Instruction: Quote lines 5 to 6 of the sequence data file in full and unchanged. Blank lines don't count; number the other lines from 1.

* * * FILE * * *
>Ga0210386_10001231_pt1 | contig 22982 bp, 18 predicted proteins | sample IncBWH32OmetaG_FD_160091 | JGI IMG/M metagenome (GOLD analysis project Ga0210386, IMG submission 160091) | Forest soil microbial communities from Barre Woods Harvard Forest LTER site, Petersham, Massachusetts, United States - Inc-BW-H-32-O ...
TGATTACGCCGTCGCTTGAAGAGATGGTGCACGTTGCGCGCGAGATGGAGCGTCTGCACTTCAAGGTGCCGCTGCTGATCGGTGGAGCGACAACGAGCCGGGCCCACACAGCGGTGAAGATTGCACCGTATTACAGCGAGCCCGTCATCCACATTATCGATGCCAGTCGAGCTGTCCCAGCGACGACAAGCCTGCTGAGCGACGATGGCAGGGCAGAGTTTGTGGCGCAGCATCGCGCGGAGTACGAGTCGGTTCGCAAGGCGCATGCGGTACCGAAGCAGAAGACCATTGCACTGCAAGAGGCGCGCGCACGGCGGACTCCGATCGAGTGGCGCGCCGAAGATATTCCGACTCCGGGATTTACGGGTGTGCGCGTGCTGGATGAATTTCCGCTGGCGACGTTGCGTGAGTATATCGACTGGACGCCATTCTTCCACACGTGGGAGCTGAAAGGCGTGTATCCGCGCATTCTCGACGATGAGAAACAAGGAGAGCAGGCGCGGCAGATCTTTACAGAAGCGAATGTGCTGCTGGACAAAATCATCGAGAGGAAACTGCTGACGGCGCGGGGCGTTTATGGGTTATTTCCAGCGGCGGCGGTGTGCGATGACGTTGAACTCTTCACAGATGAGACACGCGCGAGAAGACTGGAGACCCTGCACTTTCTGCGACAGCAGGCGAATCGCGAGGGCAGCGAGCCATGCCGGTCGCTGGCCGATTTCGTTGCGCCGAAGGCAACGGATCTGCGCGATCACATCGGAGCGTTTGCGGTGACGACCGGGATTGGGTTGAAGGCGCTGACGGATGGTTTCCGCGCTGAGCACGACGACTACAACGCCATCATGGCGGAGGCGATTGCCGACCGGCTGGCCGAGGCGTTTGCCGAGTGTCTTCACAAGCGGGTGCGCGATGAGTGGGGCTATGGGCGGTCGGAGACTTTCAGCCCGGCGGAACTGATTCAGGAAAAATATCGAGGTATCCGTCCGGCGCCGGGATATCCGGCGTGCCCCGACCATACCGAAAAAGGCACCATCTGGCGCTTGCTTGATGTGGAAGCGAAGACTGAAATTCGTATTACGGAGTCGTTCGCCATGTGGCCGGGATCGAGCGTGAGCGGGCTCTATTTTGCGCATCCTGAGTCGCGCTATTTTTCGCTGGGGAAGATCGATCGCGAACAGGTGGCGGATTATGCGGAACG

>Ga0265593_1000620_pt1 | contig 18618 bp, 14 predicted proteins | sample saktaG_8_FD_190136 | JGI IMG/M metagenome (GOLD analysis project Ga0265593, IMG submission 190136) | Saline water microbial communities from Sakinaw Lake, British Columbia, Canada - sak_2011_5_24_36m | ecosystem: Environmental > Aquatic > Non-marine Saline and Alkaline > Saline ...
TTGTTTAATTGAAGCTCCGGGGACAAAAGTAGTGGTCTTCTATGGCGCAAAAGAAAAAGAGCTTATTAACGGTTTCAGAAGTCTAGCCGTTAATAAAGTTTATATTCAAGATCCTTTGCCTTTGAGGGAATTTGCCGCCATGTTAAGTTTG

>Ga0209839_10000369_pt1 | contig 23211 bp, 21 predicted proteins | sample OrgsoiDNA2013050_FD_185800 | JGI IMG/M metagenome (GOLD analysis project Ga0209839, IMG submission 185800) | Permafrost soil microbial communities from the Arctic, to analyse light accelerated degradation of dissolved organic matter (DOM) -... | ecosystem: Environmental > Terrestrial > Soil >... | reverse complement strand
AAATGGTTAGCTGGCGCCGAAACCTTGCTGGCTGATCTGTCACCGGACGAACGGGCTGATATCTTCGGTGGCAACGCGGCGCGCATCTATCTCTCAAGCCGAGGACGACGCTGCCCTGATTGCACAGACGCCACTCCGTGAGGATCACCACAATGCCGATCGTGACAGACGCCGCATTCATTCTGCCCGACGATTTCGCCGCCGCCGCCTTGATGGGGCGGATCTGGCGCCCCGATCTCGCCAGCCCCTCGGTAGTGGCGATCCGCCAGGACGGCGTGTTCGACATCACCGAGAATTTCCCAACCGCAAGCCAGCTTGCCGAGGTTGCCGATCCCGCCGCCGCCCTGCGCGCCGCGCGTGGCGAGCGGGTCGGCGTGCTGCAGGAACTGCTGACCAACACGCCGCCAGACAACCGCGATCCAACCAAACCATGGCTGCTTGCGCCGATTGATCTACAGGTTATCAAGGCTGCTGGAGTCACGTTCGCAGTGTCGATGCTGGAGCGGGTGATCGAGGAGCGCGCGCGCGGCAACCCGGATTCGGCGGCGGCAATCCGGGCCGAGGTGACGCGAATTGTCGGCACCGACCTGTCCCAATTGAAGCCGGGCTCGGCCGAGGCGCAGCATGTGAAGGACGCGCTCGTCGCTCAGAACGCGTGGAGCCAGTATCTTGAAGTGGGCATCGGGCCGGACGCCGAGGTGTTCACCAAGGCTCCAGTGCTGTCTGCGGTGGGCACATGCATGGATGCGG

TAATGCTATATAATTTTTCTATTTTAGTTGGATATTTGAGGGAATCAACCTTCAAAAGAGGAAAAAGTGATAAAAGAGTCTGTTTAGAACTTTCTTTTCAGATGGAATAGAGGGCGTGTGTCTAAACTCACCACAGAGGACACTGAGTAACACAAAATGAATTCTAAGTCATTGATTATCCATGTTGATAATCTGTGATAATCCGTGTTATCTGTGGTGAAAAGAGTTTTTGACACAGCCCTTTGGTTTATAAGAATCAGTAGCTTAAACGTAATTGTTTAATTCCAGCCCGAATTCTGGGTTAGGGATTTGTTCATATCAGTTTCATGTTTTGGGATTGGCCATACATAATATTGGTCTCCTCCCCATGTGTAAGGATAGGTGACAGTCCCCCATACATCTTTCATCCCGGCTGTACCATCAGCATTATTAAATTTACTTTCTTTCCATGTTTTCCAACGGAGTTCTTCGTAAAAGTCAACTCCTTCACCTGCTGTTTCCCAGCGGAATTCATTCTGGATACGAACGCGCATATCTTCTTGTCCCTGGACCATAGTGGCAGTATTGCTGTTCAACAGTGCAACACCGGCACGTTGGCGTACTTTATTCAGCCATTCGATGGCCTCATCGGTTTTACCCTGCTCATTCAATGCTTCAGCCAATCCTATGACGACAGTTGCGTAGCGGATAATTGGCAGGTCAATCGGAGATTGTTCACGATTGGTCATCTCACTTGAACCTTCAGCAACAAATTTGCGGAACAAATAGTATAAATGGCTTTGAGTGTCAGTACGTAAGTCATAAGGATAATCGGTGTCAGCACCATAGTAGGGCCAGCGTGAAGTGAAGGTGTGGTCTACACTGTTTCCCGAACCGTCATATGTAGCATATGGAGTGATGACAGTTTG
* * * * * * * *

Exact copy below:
>Ga0209839_10000369_pt1 | contig 23211 bp, 21 predicted proteins | sample OrgsoiDNA2013050_FD_185800 | JGI IMG/M metagenome (GOLD analysis project Ga0209839, IMG submission 185800) | Permafrost soil microbial communities from the Arctic, to analyse light accelerated degradation of dissolved organic matter (DOM) -... | ecosystem: Environmental > Terrestrial > Soil >... | reverse complement strand
AAATGGTTAGCTGGCGCCGAAACCTTGCTGGCTGATCTGTCACCGGACGAACGGGCTGATATCTTCGGTGGCAACGCGGCGCGCATCTATCTCTCAAGCCGAGGACGACGCTGCCCTGATTGCACAGACGCCACTCCGTGAGGATCACCACAATGCCGATCGTGACAGACGCCGCATTCATTCTGCCCGACGATTTCGCCGCCGCCGCCTTGATGGGGCGGATCTGGCGCCCCGATCTCGCCAGCCCCTCGGTAGTGGCGATCCGCCAGGACGGCGTGTTCGACATCACCGAGAATTTCCCAACCGCAAGCCAGCTTGCCGAGGTTGCCGATCCCGCCGCCGCCCTGCGCGCCGCGCGTGGCGAGCGGGTCGGCGTGCTGCAGGAACTGCTGACCAACACGCCGCCAGACAACCGCGATCCAACCAAACCATGGCTGCTTGCGCCGATTGATCTACAGGTTATCAAGGCTGCTGGAGTCACGTTCGCAGTGTCGATGCTGGAGCGGGTGATCGAGGAGCGCGCGCGCGGCAACCCGGATTCGGCGGCGGCAATCCGGGCCGAGGTGACGCGAATTGTCGGCACCGACCTGTCCCAATTGAAGCCGGGCTCGGCCGAGGCGCAGCATGTGAAGGACGCGCTCGTCGCTCAGAACGCGTGGAGCCAGTATCTTGAAGTGGGCATCGGGCCGGACGCCGAGGTGTTCACCAAGGCTCCAGTGCTGTCTGCGGTGGGCACATGCATGGATGCGG